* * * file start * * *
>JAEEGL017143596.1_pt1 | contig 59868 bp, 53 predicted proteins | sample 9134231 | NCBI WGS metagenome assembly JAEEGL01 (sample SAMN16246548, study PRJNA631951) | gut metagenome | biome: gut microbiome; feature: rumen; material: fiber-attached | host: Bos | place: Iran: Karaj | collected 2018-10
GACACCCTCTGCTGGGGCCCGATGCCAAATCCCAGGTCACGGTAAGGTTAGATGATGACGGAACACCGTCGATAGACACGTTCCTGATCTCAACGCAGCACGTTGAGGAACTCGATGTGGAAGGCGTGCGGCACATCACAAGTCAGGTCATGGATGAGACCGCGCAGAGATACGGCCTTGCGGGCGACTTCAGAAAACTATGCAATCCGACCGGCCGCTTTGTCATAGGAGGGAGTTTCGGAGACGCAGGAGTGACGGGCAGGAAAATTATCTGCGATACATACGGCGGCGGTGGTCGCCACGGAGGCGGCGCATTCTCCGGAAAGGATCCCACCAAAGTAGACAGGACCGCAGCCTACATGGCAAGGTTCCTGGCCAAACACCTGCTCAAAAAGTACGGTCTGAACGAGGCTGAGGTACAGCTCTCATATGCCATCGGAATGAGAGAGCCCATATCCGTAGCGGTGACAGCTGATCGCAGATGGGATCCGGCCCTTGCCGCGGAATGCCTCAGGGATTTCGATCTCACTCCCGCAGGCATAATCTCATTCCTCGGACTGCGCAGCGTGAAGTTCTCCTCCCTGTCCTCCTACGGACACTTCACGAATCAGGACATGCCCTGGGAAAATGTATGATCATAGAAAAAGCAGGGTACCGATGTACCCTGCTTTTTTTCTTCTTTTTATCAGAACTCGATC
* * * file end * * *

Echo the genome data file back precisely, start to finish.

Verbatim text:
>JAEEGL017143596.1_pt1 | contig 59868 bp, 53 predicted proteins | sample 9134231 | NCBI WGS metagenome assembly JAEEGL01 (sample SAMN16246548, study PRJNA631951) | gut metagenome | biome: gut microbiome; feature: rumen; material: fiber-attached | host: Bos | place: Iran: Karaj | collected 2018-10
GACACCCTCTGCTGGGGCCCGATGCCAAATCCCAGGTCACGGTAAGGTTAGATGATGACGGAACACCGTCGATAGACACGTTCCTGATCTCAACGCAGCACGTTGAGGAACTCGATGTGGAAGGCGTGCGGCACATCACAAGTCAGGTCATGGATGAGACCGCGCAGAGATACGGCCTTGCGGGCGACTTCAGAAAACTATGCAATCCGACCGGCCGCTTTGTCATAGGAGGGAGTTTCGGAGACGCAGGAGTGACGGGCAGGAAAATTATCTGCGATACATACGGCGGCGGTGGTCGCCACGGAGGCGGCGCATTCTCCGGAAAGGATCCCACCAAAGTAGACAGGACCGCAGCCTACATGGCAAGGTTCCTGGCCAAACACCTGCTCAAAAAGTACGGTCTGAACGAGGCTGAGGTACAGCTCTCATATGCCATCGGAATGAGAGAGCCCATATCCGTAGCGGTGACAGCTGATCGCAGATGGGATCCGGCCCTTGCCGCGGAATGCCTCAGGGATTTCGATCTCACTCCCGCAGGCATAATCTCATTCCTCGGACTGCGCAGCGTGAAGTTCTCCTCCCTGTCCTCCTACGGACACTTCACGAATCAGGACATGCCCTGGGAAAATGTATGATCATAGAAAAAGCAGGGTACCGATGTACCCTGCTTTTTTTCTTCTTTTTATCAGAACTCGATC